Plot is, at its most basic, comprised of exposition, rising action, climax, falling action, and resolution. In contemporary writing, authors like to use these elements out of order, leave off falling actions, and/or imply the resolution. Authors use flashback, foreshadowing, and frame story elements to keep readers aware of key points they may need in a plot that does not follow a clear pattern or needs extra information not evident in a straightforward story line.
Another set of terms a writer should know about also deals with order and includes chronological, spatial, emphatic, and stream of consciousness. When it comes to fictional writing, chronological and stream of consciousness are most applicable; however, in creative nonfiction, spatial and emphatic are commonly used. As always, these terms in bold should be words you have defined and understand.
Like tone and style, these elements may not need to be a part of the planning stage. Stories generally unfold in chronological order, but you may need to get feedback to fold in flashbacks or other elements to help tell the sort of story you are building for the character and setting you have already created. What you should have clearly in mind are your climax and resolution.
Your climax is important because it is the point of no return and should be how your character faces his or her conflict. Your story must build toward a climax, and that climax should be satisfying to your readers by fulfilling your purpose for your character. You might choose to stop your story at the climax (depending on the genre), but, even then, you should leave hints about what the resolution MAY be even if you leave it off. Before you begin writing, you should already know how the conflict will climax, and what YOU imagine the resolution to be.
One selection that was written with an eye for using plot points to shock the reader is the short story "The Lottery" by Shirley Jackson.
Literary Elements Selection Assess: https://docs.google.com/forms/d/e/1FAIpQLSfAXgkUzBpM6nNnRMrxhxB7WeLC3CJYl_iX-lygIcx08TmJIw/viewform?usp=sf_link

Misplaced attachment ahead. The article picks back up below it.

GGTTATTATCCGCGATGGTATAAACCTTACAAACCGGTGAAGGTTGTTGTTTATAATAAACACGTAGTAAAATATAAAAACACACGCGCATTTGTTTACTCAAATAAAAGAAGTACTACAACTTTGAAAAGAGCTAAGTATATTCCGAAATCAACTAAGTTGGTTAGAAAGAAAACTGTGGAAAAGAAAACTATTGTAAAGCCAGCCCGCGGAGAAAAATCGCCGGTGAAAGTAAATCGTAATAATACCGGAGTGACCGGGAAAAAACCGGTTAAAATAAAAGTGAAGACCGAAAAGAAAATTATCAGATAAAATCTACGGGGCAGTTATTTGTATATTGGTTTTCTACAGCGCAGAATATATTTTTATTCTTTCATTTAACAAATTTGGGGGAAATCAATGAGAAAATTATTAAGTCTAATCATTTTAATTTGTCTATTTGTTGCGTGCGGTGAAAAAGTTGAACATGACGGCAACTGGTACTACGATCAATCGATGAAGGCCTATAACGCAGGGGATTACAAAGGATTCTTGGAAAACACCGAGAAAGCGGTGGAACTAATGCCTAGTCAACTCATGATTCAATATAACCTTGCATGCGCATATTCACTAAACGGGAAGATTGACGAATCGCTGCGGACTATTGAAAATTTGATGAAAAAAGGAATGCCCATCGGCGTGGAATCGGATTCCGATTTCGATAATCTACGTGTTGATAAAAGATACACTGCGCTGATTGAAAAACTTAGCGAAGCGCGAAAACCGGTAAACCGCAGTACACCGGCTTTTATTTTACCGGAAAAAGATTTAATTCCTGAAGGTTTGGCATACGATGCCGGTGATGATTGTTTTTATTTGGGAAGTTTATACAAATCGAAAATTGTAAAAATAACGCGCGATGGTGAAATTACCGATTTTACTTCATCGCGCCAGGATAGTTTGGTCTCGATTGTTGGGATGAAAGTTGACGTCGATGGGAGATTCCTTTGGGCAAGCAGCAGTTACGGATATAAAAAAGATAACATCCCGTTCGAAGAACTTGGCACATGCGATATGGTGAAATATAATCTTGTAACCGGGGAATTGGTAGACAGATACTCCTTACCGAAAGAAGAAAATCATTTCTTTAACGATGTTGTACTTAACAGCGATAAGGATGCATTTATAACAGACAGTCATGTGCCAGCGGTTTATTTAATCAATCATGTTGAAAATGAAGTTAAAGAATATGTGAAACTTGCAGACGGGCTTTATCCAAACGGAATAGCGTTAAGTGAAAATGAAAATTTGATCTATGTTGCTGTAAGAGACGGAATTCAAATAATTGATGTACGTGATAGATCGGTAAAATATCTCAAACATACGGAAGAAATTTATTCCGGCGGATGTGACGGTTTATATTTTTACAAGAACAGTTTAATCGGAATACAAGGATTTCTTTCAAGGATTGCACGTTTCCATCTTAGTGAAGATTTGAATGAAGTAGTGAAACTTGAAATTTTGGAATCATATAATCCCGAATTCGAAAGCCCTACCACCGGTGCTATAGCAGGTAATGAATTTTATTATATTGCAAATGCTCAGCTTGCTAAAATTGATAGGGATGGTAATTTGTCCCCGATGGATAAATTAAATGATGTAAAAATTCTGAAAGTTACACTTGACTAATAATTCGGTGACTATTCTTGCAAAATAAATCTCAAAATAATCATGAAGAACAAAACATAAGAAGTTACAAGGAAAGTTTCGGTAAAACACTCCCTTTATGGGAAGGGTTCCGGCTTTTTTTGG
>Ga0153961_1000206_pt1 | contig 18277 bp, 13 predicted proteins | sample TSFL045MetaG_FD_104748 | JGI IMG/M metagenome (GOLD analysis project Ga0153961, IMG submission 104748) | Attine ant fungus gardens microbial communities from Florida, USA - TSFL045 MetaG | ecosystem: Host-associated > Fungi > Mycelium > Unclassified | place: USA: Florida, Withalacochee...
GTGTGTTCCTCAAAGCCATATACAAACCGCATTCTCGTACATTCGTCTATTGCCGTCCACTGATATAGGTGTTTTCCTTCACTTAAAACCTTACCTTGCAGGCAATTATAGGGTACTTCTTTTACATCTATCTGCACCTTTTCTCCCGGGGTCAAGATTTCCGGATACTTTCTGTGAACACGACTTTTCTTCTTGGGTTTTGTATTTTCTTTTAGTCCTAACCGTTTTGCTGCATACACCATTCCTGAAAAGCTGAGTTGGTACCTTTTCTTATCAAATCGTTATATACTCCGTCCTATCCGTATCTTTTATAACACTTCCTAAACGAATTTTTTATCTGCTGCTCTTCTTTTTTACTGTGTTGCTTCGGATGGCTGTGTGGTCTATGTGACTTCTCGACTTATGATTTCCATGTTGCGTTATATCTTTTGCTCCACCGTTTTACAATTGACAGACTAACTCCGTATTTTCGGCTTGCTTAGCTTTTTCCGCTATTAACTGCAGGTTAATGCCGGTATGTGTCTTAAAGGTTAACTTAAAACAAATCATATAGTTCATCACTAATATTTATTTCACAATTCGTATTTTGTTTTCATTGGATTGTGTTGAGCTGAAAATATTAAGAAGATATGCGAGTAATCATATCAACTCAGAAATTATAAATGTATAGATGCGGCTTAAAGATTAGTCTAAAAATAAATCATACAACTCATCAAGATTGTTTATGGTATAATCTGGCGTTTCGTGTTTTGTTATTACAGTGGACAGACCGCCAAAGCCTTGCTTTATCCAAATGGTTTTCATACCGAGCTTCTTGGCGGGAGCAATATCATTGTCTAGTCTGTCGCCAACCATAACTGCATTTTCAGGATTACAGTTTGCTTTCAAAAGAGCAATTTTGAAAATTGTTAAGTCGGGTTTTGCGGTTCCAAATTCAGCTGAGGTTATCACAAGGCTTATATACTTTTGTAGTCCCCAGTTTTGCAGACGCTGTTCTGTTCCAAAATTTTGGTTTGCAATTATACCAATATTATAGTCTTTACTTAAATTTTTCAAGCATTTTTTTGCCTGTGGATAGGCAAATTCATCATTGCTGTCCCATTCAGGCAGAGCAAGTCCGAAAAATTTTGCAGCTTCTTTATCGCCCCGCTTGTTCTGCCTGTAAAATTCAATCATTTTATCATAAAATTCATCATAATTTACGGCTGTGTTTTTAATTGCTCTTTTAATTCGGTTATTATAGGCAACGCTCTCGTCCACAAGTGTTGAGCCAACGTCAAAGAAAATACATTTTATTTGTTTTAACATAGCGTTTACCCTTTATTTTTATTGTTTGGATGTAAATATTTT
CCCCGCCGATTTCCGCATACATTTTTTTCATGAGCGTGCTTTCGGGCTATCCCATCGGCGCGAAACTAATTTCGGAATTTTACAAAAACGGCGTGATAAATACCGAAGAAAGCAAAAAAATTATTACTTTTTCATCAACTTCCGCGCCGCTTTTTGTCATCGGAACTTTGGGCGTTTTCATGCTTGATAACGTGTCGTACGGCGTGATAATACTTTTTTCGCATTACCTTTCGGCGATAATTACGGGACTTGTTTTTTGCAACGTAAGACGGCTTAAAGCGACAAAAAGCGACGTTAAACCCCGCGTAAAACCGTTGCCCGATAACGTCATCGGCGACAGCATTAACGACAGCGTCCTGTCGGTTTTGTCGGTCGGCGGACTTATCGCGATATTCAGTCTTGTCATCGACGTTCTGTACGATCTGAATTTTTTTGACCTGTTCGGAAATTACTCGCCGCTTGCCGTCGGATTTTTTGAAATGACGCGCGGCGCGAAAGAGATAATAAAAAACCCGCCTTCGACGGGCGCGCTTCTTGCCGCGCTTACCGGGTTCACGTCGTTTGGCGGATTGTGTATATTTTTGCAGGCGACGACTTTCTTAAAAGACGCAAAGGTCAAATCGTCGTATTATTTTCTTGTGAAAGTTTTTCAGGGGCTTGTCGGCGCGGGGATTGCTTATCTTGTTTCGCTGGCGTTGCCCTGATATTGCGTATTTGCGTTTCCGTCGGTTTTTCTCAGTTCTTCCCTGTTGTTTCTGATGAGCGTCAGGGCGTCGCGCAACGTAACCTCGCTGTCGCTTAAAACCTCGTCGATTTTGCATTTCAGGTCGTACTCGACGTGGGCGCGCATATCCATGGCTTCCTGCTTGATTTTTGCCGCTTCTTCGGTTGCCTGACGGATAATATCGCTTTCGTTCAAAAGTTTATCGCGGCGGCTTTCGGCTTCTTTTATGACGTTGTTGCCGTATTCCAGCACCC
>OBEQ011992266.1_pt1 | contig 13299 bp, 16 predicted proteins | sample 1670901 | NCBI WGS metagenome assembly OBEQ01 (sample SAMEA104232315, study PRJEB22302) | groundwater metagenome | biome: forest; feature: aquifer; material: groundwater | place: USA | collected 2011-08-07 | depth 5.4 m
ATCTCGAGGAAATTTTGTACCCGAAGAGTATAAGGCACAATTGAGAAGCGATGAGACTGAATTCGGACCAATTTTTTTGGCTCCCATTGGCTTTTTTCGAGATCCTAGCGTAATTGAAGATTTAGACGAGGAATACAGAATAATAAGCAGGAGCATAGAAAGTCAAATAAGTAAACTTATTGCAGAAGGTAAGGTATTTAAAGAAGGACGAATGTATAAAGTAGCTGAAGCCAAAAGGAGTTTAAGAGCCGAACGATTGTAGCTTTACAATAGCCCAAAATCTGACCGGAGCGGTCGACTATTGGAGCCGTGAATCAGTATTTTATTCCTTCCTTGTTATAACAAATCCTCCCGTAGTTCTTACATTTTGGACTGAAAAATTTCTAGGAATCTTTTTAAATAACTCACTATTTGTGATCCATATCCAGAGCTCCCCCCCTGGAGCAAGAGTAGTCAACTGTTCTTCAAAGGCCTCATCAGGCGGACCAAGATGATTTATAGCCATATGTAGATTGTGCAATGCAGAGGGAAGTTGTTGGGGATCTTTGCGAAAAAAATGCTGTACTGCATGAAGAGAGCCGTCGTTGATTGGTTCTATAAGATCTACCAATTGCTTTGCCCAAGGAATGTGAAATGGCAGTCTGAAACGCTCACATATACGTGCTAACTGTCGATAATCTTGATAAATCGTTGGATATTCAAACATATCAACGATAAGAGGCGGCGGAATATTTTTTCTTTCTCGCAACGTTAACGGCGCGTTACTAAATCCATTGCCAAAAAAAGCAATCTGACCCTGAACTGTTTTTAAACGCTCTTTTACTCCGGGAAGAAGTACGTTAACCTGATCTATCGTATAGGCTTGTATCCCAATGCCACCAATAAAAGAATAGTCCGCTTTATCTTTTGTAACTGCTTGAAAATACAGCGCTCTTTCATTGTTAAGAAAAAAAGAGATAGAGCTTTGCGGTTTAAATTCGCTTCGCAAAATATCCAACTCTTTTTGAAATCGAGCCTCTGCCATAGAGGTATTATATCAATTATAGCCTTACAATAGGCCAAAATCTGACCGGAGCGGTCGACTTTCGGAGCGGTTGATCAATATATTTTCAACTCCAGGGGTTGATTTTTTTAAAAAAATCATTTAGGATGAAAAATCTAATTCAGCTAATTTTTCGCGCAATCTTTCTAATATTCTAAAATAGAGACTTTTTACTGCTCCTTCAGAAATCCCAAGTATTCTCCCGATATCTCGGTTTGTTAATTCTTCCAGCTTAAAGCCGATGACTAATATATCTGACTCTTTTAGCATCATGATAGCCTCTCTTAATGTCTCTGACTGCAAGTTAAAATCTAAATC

Scenes and Tension
Video tutorial: https://youtu.be/cflU3u1G7o4
You have already begun writing scenes. You have setting and character descriptions plus a climax and resolution scene. You may not intend to use all of those things, but, if you have been writing with a plan that is going smoothly, you should be able to use most of your setting paragraph in your exposition, your character descriptions scattered throughout, and your climax scene as the climax although you may change some things as you write your rising action.
Now it’s time to think about what happens between the opening and climactic scene. Some questions to help you include the following. Where does your character go? Who else does your character meet? What conversations do these characters have? What additional information does your reader need about the setting, characters, or conflict?
As you begin filling in your plot via scenes it is important that your details are sufficient and clear. It also helps to write in a way that builds tension. How does an author build tension? Some things that help are building interest in your characters, hinting at possible outcomes via foreshadow and possibly flash-forward, adding interest through flashbacks, creating confrontations between protagonist and antagonist, writing snappy dialogue, keeping your pacing fast without leaving out important details, and avoiding wordiness.
Pacing your story is the most important component of keeping your reader interested. You do this via the considerations just discussed, all of which contribute to your rate of revelation. This means that in a story that is only a few pages, plot points will need to be revealed quickly with any passage of time that occurs summed up or implied; however, the longer your story is the slower and more detailed your plot pacing will need to be.
Instructional video: https://youtu.be/ZBHoPbsGQKc
Now that you have started building scenes, the question of dialogue should be addressed. No matter what genre you are writing, dialogue is most often a necessary tool. Dialogue is important because it gives your story immediacy and connects the reader to your characters. You may be struggling some with the punctuation right now, but don’t let that stop you. We will address proper punctuation with dialogue in the next unit! Right now, you need to include some dialogue in your piece.
Think back again to stories/novels you have read. Was there dialogue? Can you even think of a single selection you have ever read in which there was NO dialogue?
One reason why dialogue is used so often is because contemporary authors work hard to ‘show’ and not ‘tell’. The easiest way to avoid giving a static rundown of events is to have characters talk to one another about what is going on. Even if your character is facing something alone, you might need to generate internal monologue (thoughts a character thinks ‘out loud’).
Symbol and Theme
While working on the story, two additional points must be specified and kept in mind while writing: symbols and theme(s).